Child Friendly Spaces offer safe havens for children in the midst of chaos
Disasters and emergencies can be stressful times for children. Be they volcanic eruptions, conflict and war, floods or fires, children caught up in chaos need additional support and assistance, and spaces where they can feel safe, play, and keep hold of their childhood.
Save the Children believe that setting up and running Child Friendly Spaces is one of the most important support activities they can offer in emergency situations. As well as providing the food, water and materials to build temporary shelters – the type of work that immediately comes to mind when thinking about a crisis – Save the Children dedicates time, effort, energy and resources to setting up spaces to cater to the unique needs of children.
“They can find themselves living miles away from where they grew up. Often, they will have seen death and destruction. Their home might be replaced with a tent and their school might be a distant memory. Their whole life, for now at least, completely changed,” a representative explained.
To help children to cope, Save the Children first considers the different phases of emotion faced by children, and the associated needs, at each stage of crisis response.
“At the start of an emergency, when their lives are thrown into turmoil, children may feel shock, numbness and confusion. In this phase, we identify children who may need additional support and give reassurance and comfort, known as Psychological First Aid, culturally appropriate grieving rituals, access to information on the disaster and the associated relief efforts and refer them to specialised services, if needed. We also provide care for children who have been separated from their families and try to trace their families,” a spokesperson explained.
In the weeks following an emergency, once life-saving operations are in place, children may begin to feel intense grief, horror, anger or mood swings as what happened really begins to sink in. They need productive activities at this point and a safe environment to process distressing events.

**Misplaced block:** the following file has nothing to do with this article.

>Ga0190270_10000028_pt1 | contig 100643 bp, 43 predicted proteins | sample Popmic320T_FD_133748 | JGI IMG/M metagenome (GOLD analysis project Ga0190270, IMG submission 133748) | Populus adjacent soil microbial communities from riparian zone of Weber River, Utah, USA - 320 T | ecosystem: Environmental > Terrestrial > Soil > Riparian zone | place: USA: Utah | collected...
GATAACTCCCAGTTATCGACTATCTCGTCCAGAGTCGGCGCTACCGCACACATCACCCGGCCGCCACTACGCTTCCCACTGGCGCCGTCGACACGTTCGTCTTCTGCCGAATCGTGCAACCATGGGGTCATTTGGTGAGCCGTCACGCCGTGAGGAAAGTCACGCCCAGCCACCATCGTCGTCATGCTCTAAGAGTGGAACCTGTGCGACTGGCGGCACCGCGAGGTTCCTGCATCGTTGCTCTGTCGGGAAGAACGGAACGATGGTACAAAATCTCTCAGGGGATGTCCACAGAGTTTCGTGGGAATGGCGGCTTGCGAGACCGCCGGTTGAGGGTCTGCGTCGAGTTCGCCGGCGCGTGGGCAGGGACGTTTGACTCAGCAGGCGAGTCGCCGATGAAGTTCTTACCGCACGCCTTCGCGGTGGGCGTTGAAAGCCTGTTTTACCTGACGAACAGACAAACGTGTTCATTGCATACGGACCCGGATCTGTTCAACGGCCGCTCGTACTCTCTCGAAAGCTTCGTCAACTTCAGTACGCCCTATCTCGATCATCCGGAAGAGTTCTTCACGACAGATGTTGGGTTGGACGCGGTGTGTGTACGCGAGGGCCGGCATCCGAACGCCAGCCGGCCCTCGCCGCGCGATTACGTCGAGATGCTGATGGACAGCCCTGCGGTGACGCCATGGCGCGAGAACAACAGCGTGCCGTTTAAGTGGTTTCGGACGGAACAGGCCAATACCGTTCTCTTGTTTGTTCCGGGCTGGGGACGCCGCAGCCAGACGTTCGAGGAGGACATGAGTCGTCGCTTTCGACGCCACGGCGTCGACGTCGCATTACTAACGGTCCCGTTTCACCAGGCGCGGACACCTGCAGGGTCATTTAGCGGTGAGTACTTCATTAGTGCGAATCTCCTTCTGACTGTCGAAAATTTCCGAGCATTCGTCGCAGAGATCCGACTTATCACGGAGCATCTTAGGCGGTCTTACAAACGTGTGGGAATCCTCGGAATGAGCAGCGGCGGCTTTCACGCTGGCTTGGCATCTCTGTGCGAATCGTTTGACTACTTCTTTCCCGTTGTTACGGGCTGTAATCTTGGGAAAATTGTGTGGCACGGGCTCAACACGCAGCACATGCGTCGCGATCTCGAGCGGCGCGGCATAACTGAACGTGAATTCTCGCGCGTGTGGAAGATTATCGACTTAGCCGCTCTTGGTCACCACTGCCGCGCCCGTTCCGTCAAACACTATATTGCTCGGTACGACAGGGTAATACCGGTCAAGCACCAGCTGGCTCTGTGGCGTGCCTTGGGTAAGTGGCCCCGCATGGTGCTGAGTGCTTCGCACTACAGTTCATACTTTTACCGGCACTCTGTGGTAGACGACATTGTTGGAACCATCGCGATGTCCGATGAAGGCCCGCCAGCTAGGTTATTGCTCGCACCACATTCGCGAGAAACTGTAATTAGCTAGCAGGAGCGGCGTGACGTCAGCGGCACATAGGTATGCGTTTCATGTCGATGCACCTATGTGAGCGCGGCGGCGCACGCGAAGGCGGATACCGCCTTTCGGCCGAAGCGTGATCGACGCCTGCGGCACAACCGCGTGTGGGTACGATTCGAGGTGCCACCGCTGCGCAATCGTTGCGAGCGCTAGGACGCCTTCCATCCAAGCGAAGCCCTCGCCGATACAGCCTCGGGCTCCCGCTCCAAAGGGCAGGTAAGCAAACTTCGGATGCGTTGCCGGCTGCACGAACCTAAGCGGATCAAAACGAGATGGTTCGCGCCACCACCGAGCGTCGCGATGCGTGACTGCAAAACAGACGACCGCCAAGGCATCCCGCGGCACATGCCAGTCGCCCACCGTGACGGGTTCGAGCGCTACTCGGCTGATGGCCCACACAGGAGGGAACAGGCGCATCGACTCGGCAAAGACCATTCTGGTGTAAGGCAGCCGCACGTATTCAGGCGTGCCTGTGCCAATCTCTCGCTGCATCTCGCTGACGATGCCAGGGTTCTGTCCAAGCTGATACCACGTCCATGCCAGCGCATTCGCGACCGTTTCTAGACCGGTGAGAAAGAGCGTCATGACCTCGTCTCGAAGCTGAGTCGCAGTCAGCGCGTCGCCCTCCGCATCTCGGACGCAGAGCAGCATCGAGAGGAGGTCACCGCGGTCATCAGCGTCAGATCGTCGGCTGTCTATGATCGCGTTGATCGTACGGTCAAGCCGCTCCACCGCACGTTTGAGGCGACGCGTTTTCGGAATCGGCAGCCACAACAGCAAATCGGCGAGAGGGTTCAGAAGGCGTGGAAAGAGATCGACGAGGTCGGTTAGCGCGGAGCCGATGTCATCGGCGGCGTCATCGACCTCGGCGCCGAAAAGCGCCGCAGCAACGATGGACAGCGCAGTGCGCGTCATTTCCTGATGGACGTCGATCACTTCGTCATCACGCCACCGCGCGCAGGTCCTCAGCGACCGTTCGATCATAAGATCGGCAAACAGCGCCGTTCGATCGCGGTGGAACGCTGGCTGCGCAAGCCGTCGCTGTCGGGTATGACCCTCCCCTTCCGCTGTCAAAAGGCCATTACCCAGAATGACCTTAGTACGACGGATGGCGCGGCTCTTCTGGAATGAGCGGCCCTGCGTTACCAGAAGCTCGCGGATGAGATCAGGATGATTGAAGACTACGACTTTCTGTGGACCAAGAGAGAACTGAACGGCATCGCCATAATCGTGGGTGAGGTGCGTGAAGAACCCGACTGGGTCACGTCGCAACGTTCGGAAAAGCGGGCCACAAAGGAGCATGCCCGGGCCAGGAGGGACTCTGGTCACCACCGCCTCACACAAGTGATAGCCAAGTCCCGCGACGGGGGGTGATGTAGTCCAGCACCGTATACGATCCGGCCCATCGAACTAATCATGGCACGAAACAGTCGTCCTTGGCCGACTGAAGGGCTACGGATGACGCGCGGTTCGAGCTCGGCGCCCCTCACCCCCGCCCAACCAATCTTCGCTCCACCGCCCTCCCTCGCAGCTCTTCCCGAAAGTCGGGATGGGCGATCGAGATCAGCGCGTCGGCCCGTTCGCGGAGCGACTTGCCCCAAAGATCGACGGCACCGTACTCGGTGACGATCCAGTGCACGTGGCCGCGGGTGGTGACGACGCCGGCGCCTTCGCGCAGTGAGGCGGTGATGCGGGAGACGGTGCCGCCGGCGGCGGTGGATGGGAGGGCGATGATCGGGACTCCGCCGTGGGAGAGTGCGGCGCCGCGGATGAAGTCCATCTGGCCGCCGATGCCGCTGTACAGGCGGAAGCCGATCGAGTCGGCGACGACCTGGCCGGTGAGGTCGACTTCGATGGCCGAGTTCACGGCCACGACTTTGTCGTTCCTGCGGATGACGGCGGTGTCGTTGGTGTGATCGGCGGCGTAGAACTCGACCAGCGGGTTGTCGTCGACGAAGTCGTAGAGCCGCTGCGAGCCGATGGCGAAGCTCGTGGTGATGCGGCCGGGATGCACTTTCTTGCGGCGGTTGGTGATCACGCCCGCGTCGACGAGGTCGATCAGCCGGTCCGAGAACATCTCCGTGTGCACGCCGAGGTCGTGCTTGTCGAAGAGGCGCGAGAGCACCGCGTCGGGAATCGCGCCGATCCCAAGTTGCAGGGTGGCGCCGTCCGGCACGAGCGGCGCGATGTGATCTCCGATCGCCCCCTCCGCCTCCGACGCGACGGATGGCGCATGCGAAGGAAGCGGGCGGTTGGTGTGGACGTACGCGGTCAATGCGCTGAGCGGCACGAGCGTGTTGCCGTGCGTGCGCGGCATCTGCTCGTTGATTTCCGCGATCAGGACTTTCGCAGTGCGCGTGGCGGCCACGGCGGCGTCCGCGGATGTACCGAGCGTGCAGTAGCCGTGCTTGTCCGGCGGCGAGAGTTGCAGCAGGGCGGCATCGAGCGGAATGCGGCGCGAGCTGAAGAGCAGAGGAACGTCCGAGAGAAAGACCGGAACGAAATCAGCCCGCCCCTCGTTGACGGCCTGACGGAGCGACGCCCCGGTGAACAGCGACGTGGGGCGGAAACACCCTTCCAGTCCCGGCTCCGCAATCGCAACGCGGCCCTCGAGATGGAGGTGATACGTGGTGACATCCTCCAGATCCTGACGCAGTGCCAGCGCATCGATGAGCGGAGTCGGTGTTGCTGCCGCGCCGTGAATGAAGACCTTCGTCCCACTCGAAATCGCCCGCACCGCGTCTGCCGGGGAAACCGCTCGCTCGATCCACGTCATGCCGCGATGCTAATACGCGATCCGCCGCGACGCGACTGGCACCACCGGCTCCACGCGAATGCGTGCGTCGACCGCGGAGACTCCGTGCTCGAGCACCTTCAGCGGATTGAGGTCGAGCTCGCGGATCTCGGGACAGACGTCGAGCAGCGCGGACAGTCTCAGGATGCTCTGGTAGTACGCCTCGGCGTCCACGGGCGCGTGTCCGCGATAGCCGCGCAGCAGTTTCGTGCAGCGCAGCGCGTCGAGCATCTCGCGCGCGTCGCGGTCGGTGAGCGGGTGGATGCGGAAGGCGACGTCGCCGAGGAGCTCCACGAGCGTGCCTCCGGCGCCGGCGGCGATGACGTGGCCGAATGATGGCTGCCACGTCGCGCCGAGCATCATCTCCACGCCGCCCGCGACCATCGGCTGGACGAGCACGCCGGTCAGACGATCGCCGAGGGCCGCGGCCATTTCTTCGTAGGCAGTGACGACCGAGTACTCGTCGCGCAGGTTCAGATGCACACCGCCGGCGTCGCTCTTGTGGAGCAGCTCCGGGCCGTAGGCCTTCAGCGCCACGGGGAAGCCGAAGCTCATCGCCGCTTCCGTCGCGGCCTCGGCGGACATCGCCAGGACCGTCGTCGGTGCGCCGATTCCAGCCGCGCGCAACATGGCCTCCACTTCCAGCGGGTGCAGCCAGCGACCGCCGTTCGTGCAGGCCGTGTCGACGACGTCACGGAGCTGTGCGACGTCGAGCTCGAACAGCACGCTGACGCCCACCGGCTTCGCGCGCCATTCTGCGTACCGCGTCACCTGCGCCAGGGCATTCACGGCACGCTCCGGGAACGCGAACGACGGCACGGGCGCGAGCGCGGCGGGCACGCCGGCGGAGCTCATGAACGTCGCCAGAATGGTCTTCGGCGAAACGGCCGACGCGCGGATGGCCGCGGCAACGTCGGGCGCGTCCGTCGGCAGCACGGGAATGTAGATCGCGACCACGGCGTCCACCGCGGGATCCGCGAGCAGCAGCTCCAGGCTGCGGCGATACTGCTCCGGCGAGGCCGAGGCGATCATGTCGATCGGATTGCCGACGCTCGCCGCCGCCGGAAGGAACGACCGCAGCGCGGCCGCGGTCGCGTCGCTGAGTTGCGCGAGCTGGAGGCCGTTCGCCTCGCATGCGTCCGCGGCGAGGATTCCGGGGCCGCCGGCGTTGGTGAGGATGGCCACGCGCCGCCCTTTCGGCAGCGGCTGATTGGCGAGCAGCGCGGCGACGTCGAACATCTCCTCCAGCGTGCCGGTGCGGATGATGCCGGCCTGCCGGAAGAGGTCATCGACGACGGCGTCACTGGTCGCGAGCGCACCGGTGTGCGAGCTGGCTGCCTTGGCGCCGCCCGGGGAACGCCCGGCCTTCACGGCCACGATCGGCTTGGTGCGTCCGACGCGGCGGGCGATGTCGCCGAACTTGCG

In the third phase, from about three to four weeks after the start of the emergency, their losses begin to really hit home. They try to understand the sequence of events and how it will affect the family’s future. If they are not given support, this is when children might try and isolate themselves.
What happens in a Child Friendly Space?
Lots of activities take place in a Child Friendly Space. Each of them has a specific purpose. The activities help children express themselves, build confidence or interact with other children. It’s also a chance for them to simply have some fun.
Some of the few activities that might take place in Child Friendly Space include:
- Drawing and painting
- Singing and dancing
- Sports like volleyball, football and traditional children’s games
- Puzzles and board games
- Story time.
When children are participating in activities in a Child Friendly Space, it gives parents and caregivers time to attend to their daily activities without worrying for their children’s safety. It also gives them space to process what they’ve been through too.
To view images from Child Friendly Spaces, and to hear from children who have used the spaces and the staff who have supported them, please see here.
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